Triomed (Pty) Ltd v Beecham Group PLC
 2 All SA 126 (T)
Transvaal Provincial Division
19 December 2000
2001 (2) SA 522 (T)
. Editor's Summary . Cases Referred to . Judgment .
 Intellectual property law Trade marks Application to expunge registered trade mark A trade mark which consists
of a common shape must be of a distinctive nature and not such as to enable certain traders to acquire a monopoly in the
most appropriate shapes for the goods concerned.
 Intellectual property law Trade marks Application to expunge registered trade mark Whether trade mark met
requirements for validity In not possessing any distinguishing characteristics, the mark was not registrable.
Page 127 of  2 All SA 126 (T)
 Intellectual property law Trade marks Infringement of Failure to prove infringement resulting in dismissal of
 Trade marks Application to expunge registered trade mark Whether trade mark met requirements for validity
Trade mark not registrable as it did not possess any distinguishing characteristics.
A registered trade mark owned by the First Respondent in respect of a certain antibiotic formed the centre of the
present dispute. The Applicant brought an urgent application to expunge the trade mark. Apart from opposing that
application, the First Respondent brought a counterapplication seeking relief based on trade mark infringement,
passing off, copyright infringement and unlawful competition. The Applicant and First Respondent were trade
Held Main application for expungement
The First Respondent's antibiotic was sold in tablet form. The tablets bore the shape depicted in the trade mark.
The Applicant sold and distributed an antibiotic under its own trade mark. The shape of its tablet was essentially
the same as that used by the First Respondent. According to the Applicant, the First Respondent was attempting to
monopolise a shape of tablet which other pharmaceutical companies were using. It was further contended that the
trade mark was incapable of distinguishing the First Respondent's pharmaceutical product from those of other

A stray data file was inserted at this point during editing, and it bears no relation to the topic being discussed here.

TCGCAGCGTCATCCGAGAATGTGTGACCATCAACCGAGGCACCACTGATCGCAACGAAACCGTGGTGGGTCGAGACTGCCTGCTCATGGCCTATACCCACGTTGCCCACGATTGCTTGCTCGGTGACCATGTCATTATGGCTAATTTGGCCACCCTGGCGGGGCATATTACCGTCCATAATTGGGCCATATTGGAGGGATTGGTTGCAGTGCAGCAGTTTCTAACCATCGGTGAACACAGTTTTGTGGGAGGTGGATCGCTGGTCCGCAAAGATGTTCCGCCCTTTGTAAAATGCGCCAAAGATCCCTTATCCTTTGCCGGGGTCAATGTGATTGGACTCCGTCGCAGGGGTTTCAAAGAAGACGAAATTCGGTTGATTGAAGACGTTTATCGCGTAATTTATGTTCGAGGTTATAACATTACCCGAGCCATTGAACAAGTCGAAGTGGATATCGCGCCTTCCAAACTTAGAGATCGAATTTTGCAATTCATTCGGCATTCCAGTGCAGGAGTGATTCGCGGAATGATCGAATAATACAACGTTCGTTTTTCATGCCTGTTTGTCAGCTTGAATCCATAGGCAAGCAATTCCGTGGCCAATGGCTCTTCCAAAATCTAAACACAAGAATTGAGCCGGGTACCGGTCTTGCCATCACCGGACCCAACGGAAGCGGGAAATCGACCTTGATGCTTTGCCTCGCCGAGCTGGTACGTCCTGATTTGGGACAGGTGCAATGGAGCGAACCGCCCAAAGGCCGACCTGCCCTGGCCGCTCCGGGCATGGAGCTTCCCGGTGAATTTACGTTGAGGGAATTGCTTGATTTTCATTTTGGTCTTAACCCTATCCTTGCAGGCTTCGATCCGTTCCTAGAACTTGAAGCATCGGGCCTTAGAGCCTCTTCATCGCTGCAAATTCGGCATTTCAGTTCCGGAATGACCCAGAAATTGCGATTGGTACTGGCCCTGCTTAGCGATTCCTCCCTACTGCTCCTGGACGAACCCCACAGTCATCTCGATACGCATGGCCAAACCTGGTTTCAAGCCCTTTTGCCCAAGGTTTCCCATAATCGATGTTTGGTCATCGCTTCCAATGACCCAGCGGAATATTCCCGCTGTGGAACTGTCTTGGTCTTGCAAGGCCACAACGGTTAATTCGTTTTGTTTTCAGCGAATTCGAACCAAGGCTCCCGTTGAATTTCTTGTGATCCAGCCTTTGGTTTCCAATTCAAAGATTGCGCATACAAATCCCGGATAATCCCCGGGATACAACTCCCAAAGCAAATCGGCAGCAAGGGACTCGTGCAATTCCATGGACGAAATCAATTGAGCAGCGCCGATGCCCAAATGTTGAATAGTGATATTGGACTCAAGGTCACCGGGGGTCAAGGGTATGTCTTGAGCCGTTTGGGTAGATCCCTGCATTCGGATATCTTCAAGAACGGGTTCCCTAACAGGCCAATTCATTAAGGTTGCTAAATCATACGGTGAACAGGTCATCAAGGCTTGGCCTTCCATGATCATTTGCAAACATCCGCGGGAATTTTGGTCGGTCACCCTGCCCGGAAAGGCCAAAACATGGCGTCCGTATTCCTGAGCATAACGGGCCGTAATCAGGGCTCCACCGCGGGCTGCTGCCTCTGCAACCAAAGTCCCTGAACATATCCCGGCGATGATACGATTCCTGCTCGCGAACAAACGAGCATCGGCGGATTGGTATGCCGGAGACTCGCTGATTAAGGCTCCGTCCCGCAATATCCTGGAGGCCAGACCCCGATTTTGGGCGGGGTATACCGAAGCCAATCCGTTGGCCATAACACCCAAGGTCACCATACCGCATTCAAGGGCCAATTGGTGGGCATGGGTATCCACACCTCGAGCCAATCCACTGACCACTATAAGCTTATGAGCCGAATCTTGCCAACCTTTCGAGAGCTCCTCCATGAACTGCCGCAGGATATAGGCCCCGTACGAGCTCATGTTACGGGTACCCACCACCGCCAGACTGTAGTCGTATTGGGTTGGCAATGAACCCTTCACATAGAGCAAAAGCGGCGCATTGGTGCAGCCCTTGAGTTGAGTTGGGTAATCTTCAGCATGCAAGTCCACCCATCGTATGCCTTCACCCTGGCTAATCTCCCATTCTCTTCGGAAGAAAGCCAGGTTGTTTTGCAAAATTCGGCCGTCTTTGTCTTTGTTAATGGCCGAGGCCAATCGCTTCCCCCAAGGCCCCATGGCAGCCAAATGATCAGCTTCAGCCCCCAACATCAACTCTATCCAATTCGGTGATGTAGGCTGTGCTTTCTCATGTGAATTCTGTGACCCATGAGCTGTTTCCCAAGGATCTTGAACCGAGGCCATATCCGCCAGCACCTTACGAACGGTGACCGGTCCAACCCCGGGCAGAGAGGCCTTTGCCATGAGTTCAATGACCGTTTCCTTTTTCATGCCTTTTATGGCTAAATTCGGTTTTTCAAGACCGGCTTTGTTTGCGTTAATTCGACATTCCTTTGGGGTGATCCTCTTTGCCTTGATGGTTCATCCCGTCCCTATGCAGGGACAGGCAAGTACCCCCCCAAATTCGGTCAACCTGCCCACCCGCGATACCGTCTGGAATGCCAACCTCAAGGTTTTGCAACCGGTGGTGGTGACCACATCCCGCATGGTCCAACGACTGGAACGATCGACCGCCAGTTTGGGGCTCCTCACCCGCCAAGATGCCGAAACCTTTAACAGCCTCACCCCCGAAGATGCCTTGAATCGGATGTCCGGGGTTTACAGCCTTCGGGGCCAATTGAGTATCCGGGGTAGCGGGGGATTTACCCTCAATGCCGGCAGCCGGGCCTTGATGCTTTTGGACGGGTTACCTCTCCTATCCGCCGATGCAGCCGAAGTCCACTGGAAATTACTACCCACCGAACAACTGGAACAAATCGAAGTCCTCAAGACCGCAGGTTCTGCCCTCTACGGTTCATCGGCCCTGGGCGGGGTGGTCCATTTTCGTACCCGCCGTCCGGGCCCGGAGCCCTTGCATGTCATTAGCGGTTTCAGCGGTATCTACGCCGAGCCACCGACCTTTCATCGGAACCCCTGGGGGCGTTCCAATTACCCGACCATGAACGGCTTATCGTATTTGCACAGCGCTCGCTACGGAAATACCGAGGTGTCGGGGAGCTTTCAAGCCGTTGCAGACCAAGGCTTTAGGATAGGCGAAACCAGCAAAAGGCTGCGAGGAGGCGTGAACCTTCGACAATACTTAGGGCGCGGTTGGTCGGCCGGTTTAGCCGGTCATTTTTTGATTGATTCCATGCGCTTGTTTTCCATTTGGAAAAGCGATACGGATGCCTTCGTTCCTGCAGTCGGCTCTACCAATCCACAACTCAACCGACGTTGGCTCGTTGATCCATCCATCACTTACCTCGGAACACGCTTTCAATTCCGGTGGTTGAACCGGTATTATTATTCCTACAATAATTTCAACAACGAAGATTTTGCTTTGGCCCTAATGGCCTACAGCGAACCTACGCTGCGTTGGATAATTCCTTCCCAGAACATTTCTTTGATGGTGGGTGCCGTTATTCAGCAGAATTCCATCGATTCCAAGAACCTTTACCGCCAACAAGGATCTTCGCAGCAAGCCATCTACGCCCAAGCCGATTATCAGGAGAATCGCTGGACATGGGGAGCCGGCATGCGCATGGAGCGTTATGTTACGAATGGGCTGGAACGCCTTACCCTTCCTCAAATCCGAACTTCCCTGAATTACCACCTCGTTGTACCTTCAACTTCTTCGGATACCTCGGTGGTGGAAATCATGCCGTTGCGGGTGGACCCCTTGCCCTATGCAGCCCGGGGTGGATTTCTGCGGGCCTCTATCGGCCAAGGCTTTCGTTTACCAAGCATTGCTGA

It was held that the court's general powers to rectify entries in the trade mark register are set out in section
24(1) of the Trade Marks Act 194 of 1993. Various grounds for the application for expungement were advanced by
the Applicant, some of which overlapped. The Court therefore decided to consider the cumulative effect of the
Section 9 of the Act deals with the requirements for registrable trade marks and provides that a trade mark shall
be capable of distinguishing the goods or services of a person in respect of which it is registered from those of
another person. The Applicant argued that the trade mark of the First Respondent merely consists of an oval
shaped tablet, such as that commonly found in use in the pharmaceutical industry. It was said to bear no
distinguishing features or characteristics by which the public would recognise the shape of the tablet as constituting
a trade mark. The Respondents disagreed, alleging that the shape and configuration of the tablets were widely
recognised and the shape was distinctive.
Further reliance for the application was sought in section 10(2)(a) of the Act. This section provides that a mark
which is not capable of distinguishing within the meaning of section 9 shall not be registered as a trade mark, or if
registered shall be liable to be removed from the register. The mark therefore had to have characteristics which
rendered it factually capable of distinguishing.
The Court posed the question of whether the shape of the tablet was simply generic, or whether it was specific
to the product of the First Respondent. It first had to be determined whether the trade mark was inherently capable
of distinction. If not, then the First Respondent would have to prove that it had become registrable through use.
Whether a mark is inherently capable of distinguishing depends on whether other traders are likely, in the ordinary
course of their business and without any
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